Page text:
Acknowledging that her power woman exterior and boss lady control tendencies all stemmed from a place of lacking love shattered my own exterior. Her continued use of the word “actualized” has made it my guiding word of the year. And her emphasis on being “awakened” helps me wake up a little bit more every day. I’ve become a better person just from listening to her.

And you will, too. You’re on this platform because you are interested in the mindful life, and being interested in this subject matter automatically prequalifies you as an ideal reader for her book, or listener for her podcast. Try it and you’ll see—it’s like her content was made for you, for us.

Hearing her talk is like being fed digestible dosages of therapy. She’s basically a version of Unf*ck Yourself that’s perfectly tailored to the female experience, whatever size you happen to be. And learning about her journey toward a better self makes us better, too, just by being bystanders.

In a world increasingly saturated with noise and distorted by filters, everything seems a bit false; it’s just a matter of degree. The part of us that yearns for the truth doesn’t get satisfied, leaving us feeling fragmented and lone with the rawest, messiest parts of us.

Until Chelsea, who verbalizes so much that we just don’t hear in our society today.

At first, I was shocked to discover how alike we are. But the more I listen to her, the more I realized that being alike to Chelsea isn’t a unique thing, it’s something that girls coming of age all generally experience. We go through largely similar experiences that fragment us, and a large part of us is left fragmented, while others manage to dust off the splinters and continue with life. We carry the pain through life, without ever tending to those splinters.

Chelsea, in Life Will be the Death of Me, tends to those splinters, which happen to be more universal than unique. Even with her celebrity stature, she always had modest desires as a little girl, and that makes her so incredibly relatable,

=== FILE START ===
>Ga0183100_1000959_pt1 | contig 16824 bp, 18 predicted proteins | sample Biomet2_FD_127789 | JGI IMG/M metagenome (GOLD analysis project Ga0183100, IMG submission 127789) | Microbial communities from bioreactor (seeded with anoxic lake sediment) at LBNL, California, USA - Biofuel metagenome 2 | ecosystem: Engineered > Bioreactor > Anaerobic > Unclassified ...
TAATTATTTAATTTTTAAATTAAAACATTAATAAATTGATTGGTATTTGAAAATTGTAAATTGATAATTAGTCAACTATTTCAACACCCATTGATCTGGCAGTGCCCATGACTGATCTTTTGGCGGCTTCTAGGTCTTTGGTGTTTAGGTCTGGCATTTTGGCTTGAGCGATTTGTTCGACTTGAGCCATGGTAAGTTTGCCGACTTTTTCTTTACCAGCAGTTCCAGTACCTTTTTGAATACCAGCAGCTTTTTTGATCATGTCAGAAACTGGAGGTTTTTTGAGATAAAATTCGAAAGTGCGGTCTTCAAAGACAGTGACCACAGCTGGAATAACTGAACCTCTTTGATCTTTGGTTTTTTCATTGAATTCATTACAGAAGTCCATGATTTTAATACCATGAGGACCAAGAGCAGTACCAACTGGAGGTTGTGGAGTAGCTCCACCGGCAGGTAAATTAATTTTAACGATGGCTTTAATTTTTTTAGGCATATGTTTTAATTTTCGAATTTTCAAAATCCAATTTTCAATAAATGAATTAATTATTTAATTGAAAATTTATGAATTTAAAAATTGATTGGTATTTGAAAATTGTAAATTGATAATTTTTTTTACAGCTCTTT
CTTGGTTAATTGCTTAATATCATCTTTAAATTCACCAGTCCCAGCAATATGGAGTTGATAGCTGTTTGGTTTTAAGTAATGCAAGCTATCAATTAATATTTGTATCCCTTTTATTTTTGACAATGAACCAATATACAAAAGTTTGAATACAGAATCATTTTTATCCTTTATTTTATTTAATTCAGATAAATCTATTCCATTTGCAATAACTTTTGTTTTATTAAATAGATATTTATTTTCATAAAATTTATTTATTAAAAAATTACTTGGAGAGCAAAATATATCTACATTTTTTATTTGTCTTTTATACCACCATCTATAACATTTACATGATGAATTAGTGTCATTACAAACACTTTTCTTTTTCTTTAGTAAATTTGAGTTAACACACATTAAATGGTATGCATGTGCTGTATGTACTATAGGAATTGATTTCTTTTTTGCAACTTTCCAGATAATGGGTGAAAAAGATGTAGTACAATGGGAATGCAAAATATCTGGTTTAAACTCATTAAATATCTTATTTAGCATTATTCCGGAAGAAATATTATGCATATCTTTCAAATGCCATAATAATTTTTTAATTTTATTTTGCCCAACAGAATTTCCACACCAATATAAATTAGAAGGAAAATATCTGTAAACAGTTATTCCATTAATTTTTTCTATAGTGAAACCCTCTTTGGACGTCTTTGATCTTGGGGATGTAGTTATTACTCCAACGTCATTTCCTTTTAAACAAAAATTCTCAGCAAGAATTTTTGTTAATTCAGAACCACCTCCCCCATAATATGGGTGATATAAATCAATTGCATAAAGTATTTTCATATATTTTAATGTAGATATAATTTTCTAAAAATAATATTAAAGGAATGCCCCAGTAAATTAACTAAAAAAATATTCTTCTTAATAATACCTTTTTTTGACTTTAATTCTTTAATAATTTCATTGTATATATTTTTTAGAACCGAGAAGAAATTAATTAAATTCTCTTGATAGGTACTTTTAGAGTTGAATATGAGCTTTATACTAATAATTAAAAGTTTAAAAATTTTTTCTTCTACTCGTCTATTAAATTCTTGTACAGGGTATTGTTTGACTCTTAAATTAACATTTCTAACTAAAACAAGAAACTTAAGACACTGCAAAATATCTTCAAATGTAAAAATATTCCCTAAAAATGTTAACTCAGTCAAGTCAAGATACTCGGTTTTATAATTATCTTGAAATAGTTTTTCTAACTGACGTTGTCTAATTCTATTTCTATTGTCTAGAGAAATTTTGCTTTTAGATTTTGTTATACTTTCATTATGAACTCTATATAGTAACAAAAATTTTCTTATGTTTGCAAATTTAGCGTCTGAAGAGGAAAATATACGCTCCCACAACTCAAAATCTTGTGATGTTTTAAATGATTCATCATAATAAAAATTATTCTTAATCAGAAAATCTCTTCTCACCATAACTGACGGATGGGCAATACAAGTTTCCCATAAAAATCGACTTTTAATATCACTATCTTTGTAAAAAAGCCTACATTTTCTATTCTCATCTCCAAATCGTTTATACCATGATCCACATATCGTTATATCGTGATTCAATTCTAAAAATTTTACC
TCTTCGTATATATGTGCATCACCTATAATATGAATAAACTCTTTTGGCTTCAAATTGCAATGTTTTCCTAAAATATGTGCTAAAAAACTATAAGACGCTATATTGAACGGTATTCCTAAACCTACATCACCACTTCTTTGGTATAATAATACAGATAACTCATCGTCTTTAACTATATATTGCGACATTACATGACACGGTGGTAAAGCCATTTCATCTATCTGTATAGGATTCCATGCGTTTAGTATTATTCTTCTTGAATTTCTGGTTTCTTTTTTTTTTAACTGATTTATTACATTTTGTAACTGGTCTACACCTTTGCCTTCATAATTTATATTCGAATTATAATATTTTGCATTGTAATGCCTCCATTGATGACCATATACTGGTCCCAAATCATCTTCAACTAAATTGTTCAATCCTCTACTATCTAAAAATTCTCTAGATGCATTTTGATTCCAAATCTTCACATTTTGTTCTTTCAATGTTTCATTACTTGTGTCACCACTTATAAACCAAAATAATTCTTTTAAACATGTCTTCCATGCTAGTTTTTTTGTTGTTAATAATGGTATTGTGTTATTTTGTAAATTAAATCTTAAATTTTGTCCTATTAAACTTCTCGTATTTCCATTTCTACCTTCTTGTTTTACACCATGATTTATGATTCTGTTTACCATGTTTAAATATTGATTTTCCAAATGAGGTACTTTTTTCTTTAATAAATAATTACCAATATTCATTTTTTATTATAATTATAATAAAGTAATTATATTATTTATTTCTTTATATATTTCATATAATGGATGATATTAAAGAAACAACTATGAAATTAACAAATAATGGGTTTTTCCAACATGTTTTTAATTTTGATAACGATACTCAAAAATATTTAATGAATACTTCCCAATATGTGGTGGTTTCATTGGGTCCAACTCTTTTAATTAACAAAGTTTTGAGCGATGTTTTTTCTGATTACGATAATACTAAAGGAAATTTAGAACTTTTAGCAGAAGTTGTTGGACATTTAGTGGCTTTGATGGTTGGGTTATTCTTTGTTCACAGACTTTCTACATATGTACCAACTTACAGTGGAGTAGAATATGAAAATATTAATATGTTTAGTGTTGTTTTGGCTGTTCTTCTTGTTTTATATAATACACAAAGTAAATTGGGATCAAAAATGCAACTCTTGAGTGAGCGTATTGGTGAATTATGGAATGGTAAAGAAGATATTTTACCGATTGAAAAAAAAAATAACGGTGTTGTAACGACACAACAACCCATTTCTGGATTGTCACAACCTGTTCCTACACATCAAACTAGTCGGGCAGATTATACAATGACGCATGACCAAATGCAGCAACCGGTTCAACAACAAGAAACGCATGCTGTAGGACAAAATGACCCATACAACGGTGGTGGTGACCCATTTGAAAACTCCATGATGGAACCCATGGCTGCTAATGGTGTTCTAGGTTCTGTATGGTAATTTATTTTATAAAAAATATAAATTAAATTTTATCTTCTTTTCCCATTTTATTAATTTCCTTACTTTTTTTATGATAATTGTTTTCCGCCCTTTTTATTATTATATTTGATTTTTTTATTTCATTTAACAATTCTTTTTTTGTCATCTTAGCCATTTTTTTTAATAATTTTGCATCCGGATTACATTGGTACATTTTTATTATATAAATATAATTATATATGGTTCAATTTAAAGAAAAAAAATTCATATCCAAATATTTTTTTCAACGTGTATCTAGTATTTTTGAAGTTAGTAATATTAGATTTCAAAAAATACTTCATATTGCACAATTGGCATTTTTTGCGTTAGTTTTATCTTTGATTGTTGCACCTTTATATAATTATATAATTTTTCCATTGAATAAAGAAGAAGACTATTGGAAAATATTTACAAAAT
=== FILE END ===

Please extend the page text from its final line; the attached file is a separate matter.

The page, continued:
“I wanted someone to look after me – someone who would ask where I’d been. I wanted a mother who wanted other kids’ parents’ phone numbers. I wanted parents who didn’t bounce checks. I wanted to be picked up from Hebrew school on time – or at all – in a car with four doors that opened and closed.”

Life Will Be the Death of Me, Chapter Five

Those of us who grew up with a lack of attention, love, or affection end up looking for it in all the wrong places.

There is a common theme in the tragedies we experience. We all derail in our unique ways, but the reasons why we derail, our roots—they all look the same. That’s what makes Chelsea compelling. She really goes to the roots of the pain and anger and comes out with light. Life Will be the Death of Me isn’t a book about success stories or being an anomaly or something crazy and far-fetched. The topics couldn’t be more commonplace, and that’s why it works.

Like Chelsea, I am a strong advocate for therapy. But also like Chelsea, finding a therapist who works for us, isn’t easy. Even when money’s not an issue, and it really isn’t an issue for her, there are still a million ways that therapy could end up an awkward dance that you just don’t want to continue.

Finding therapy that works and matches our needs and readiness, takes time, money, luck, our own readiness, and actualization, and seemingly so many more unknown factors that morph and change with each person and each day. But hear me out on one thing—if you just listen to her, you’re already way ahead of the game.

I could go on telling you about all the wonderful realizations and life lessons I’ve learned from Chelsea, but the same life-changing content is available at your fingertips, too. Getting it firsthand, at your pace and rhythm, is so much better, and I guarantee that there will be quite a few laughs along the way, because you really can’t take the girl out of comedy.

Life is short. Don’t settle in chaos. Don’t live in the default of other people’s mistakes.

Lead a life that you love, and one that is fulfilling. What the world needs is not your complaints or anger, it’s your light, the one that is perhaps dimmed by the world’s troubles—and I hope you find the courage to seek it out and shine.

It will be World Peace day in a few days.

Peace itself, as concept and condition, has become greatly challenged in recent years. But without peace within us, how do we expect there to be peace on Earth? Without peace in our immediate family and networks, how do we expect there to be peace among nations who have traditionally hated one another? How does that happen?

We can only ever give what we have.

If you look closely at the ones challenging peace, it’s not difficult to spot the pain and darkness they carry, and our life is an extension of our mind and heart. It’s not just a collection of the things that have happened to us, it’s about whether we triumph and what we choose to hold onto.

The following is a quote that Chelsea has repeated often during her book tour. It’s the one she always uses to end her sessions, and it’s worth repeating, today and every day.

“I define me. No event or person does this. I define me. I decide who I am and how I’m going to behave, and I choose to be better. To look more carefully, to trudge deeper. To think about other people’s pasts and not judge someone for doing or handling something differently than I would. To understand my limitations, my shortcomings – that is my growth edge.”